Remember McGruff the Crime Dog? Ever watch Paw Patrol with your kids? Well, it turns out dogs really do take a bite out of crime – just not in the way we expected.
The Pros of a Paw Patrol
Recent research in the journal Social Forces has found that neighborhoods that contain more dogs have lower levels of crime. But the paper, titled “Paws on the Street: Neighborhood-Level Concentration of Households with Dogs and Urban Crime,” found that it wasn’t the dogs themselves that deterred criminals.
Based on the work of Jane Jacobs, this research adds to the idea that “eyes on the street” can (but don’t always) help deter bad actors. That’s a plus for communities where people get out of their houses and are seen by neighbors. (But it’s obviously not that straightforward, and Jacobs failed to take into account race and class in much of her research.)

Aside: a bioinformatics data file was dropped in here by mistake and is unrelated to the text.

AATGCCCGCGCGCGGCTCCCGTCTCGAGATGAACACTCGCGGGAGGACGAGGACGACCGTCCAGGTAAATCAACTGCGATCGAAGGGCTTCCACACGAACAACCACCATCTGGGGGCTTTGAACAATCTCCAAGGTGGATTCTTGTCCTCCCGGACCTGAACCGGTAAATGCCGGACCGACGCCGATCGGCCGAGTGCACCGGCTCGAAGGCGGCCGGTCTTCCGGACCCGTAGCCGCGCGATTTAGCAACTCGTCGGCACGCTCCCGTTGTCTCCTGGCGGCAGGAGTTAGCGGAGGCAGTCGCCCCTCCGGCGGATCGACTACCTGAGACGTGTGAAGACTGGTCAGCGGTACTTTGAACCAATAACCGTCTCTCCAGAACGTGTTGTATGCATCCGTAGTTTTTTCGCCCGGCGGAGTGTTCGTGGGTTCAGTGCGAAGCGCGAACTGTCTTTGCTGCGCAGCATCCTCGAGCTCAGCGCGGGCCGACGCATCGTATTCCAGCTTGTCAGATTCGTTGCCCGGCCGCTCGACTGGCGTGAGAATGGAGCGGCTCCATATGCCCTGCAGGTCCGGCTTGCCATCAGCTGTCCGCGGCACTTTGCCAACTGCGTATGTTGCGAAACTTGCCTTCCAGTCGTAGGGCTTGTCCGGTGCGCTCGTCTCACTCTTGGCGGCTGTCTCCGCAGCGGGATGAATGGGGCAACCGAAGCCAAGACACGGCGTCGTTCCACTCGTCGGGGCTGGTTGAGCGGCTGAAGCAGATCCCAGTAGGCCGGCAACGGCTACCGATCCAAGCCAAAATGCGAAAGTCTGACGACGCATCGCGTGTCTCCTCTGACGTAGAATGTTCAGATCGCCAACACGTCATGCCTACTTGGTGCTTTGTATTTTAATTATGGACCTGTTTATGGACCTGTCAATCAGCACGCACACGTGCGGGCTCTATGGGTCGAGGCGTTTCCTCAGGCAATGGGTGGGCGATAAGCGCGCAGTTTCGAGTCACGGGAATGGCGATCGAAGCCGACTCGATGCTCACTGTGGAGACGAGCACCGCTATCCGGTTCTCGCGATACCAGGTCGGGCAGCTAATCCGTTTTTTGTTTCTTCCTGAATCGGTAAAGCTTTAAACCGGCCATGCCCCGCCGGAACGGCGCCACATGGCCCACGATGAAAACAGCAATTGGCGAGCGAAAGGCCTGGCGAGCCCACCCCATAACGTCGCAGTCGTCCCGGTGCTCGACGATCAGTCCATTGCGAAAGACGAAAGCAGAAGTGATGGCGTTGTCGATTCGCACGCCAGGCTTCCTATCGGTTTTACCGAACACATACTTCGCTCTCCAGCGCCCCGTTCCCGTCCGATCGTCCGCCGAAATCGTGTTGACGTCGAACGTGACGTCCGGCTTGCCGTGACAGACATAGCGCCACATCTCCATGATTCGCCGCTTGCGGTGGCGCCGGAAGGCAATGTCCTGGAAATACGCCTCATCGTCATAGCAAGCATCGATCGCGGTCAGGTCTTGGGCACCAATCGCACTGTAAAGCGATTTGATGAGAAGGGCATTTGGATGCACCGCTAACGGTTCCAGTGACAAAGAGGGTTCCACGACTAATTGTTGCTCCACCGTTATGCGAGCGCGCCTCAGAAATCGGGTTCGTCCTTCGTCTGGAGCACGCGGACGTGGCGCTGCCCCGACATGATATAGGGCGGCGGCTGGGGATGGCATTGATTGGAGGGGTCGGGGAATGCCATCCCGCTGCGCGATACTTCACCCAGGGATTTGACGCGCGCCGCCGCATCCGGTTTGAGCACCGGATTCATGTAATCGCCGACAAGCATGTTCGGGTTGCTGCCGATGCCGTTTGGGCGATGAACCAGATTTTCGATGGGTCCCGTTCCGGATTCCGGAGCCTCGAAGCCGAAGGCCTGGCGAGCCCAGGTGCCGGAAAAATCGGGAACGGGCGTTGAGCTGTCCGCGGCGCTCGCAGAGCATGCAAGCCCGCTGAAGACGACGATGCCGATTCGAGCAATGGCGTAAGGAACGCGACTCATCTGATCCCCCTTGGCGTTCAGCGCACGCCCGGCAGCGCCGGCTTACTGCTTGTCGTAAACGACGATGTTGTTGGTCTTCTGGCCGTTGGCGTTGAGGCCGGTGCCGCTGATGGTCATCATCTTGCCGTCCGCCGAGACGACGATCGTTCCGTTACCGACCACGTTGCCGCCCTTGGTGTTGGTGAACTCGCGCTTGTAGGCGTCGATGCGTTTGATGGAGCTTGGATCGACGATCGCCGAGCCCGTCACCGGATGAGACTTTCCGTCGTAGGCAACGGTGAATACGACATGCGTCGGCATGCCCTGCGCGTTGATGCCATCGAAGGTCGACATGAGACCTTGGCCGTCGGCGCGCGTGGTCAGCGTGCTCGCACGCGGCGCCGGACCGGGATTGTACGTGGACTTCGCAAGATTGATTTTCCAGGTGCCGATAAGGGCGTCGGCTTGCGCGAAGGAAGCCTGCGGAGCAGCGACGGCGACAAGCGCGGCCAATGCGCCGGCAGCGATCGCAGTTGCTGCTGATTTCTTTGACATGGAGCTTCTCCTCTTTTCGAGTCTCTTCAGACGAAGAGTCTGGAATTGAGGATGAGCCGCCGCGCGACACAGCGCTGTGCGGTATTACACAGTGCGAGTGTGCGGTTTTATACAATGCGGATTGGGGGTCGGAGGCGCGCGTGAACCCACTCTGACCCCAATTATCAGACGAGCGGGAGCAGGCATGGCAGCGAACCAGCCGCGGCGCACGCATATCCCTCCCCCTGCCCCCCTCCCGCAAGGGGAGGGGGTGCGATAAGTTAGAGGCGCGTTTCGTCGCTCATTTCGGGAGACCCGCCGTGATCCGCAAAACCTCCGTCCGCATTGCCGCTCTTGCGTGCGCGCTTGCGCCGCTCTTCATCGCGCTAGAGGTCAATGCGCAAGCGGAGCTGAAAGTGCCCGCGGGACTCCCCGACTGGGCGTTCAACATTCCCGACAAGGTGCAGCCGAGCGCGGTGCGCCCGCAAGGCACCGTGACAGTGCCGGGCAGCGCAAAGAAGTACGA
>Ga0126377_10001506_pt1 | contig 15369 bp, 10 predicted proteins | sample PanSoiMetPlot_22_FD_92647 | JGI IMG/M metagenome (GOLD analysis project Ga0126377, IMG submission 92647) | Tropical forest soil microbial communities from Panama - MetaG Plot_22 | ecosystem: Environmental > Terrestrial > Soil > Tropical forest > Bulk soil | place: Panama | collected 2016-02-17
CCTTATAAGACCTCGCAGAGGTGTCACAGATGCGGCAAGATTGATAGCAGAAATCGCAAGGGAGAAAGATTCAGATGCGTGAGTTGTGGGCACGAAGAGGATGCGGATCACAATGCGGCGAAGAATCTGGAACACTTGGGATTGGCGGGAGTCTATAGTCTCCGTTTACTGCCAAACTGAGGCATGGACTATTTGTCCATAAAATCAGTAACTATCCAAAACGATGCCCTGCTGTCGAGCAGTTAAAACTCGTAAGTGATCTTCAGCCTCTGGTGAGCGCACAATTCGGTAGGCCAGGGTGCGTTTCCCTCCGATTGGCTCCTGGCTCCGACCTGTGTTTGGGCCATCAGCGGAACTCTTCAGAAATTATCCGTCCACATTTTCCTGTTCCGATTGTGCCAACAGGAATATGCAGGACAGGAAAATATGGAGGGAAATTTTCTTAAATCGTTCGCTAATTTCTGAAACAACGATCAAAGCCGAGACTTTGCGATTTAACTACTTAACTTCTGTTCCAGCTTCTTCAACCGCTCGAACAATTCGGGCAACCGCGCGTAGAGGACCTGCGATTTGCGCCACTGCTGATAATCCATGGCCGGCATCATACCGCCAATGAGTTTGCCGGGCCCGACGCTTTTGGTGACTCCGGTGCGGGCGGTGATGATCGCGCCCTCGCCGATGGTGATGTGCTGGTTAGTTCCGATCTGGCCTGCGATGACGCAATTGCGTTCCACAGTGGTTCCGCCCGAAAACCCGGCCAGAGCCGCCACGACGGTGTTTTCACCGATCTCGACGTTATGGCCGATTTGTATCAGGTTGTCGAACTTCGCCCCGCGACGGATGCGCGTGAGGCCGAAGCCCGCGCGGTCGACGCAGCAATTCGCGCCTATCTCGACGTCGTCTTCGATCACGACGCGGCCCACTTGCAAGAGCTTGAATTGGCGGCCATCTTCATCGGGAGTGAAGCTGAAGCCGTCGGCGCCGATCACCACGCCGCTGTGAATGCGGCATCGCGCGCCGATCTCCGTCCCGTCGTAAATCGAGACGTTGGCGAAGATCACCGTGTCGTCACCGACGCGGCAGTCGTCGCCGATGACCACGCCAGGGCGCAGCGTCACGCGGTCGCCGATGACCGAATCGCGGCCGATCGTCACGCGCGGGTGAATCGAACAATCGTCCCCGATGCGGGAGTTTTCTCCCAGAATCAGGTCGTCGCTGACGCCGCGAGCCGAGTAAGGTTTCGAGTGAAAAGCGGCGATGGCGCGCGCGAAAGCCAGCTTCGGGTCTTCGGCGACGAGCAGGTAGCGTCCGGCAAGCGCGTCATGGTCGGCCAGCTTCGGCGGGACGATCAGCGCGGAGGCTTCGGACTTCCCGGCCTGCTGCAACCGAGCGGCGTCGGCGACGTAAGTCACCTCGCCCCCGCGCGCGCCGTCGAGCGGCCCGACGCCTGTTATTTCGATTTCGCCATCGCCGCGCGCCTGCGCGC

Eyes on the street
Nevertheless, the new research suggests that in many neighborhoods, the presence of community members makes a neighborhood less likely to seem like a target for crimes such as theft. Not only do neighbors get to know each other better and establish trust, but more eyes mean more potential reporters when people who see something wrong.
Of course, we’ve seen reporting of “something wrong” go sideways in many cases, especially when it comes to situations that involve race and class differences. We’ve also seen that a police response isn’t the best way to keep crime down. So this research just provides a general sense of how things might work for some neighborhoods.
So what’s the deal with dogs?
Dogs come into play because people need to walk them – and people do this at all hours of the day. Neighborhoods with dogs tend to have a lot more human activity out on the sidewalks. In general, the evidence showed that this was largely a good thing when it came to deterring crime.
The researchers found that neighborhoods with higher concentrations of dogs tended to report less robbery, homicide, and aggravated assault rates (as long as “eyes on the street” came with an increased level of trust).
As always, it’s important to note that the researchers found a correlation between dog ownership and less crime. This is not the same is causation – meaning we can’t say that owning dogs leads to less crime until there’s far more evidence. – WTF fun facts